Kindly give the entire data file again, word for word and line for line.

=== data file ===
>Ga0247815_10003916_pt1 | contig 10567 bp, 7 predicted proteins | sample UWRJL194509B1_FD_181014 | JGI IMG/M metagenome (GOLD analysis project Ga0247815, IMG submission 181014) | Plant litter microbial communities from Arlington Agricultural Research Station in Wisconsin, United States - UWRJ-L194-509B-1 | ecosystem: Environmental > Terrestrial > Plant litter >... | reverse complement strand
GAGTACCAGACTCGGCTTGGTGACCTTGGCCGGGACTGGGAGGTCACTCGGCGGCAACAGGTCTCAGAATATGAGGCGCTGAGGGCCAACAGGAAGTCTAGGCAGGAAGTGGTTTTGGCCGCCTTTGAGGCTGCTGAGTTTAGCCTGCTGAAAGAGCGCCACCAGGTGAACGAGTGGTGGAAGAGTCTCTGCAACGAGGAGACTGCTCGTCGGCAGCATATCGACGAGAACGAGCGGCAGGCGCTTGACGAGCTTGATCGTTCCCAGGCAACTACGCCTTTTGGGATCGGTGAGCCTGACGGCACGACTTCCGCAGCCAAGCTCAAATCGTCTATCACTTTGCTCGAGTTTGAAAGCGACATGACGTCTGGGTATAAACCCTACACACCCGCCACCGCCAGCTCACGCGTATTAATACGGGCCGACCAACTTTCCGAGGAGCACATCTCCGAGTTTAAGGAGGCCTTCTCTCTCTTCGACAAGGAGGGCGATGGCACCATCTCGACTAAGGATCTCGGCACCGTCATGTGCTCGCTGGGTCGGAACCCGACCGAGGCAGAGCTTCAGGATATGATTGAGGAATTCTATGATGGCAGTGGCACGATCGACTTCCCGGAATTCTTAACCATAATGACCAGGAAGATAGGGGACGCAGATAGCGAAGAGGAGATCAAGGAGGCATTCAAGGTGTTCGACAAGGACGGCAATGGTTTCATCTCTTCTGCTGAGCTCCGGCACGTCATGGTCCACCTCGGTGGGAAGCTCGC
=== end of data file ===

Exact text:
>Ga0247815_10003916_pt1 | contig 10567 bp, 7 predicted proteins | sample UWRJL194509B1_FD_181014 | JGI IMG/M metagenome (GOLD analysis project Ga0247815, IMG submission 181014) | Plant litter microbial communities from Arlington Agricultural Research Station in Wisconsin, United States - UWRJ-L194-509B-1 | ecosystem: Environmental > Terrestrial > Plant litter >... | reverse complement strand
GAGTACCAGACTCGGCTTGGTGACCTTGGCCGGGACTGGGAGGTCACTCGGCGGCAACAGGTCTCAGAATATGAGGCGCTGAGGGCCAACAGGAAGTCTAGGCAGGAAGTGGTTTTGGCCGCCTTTGAGGCTGCTGAGTTTAGCCTGCTGAAAGAGCGCCACCAGGTGAACGAGTGGTGGAAGAGTCTCTGCAACGAGGAGACTGCTCGTCGGCAGCATATCGACGAGAACGAGCGGCAGGCGCTTGACGAGCTTGATCGTTCCCAGGCAACTACGCCTTTTGGGATCGGTGAGCCTGACGGCACGACTTCCGCAGCCAAGCTCAAATCGTCTATCACTTTGCTCGAGTTTGAAAGCGACATGACGTCTGGGTATAAACCCTACACACCCGCCACCGCCAGCTCACGCGTATTAATACGGGCCGACCAACTTTCCGAGGAGCACATCTCCGAGTTTAAGGAGGCCTTCTCTCTCTTCGACAAGGAGGGCGATGGCACCATCTCGACTAAGGATCTCGGCACCGTCATGTGCTCGCTGGGTCGGAACCCGACCGAGGCAGAGCTTCAGGATATGATTGAGGAATTCTATGATGGCAGTGGCACGATCGACTTCCCGGAATTCTTAACCATAATGACCAGGAAGATAGGGGACGCAGATAGCGAAGAGGAGATCAAGGAGGCATTCAAGGTGTTCGACAAGGACGGCAATGGTTTCATCTCTTCTGCTGAGCTCCGGCACGTCATGGTCCACCTCGGTGGGAAGCTCGC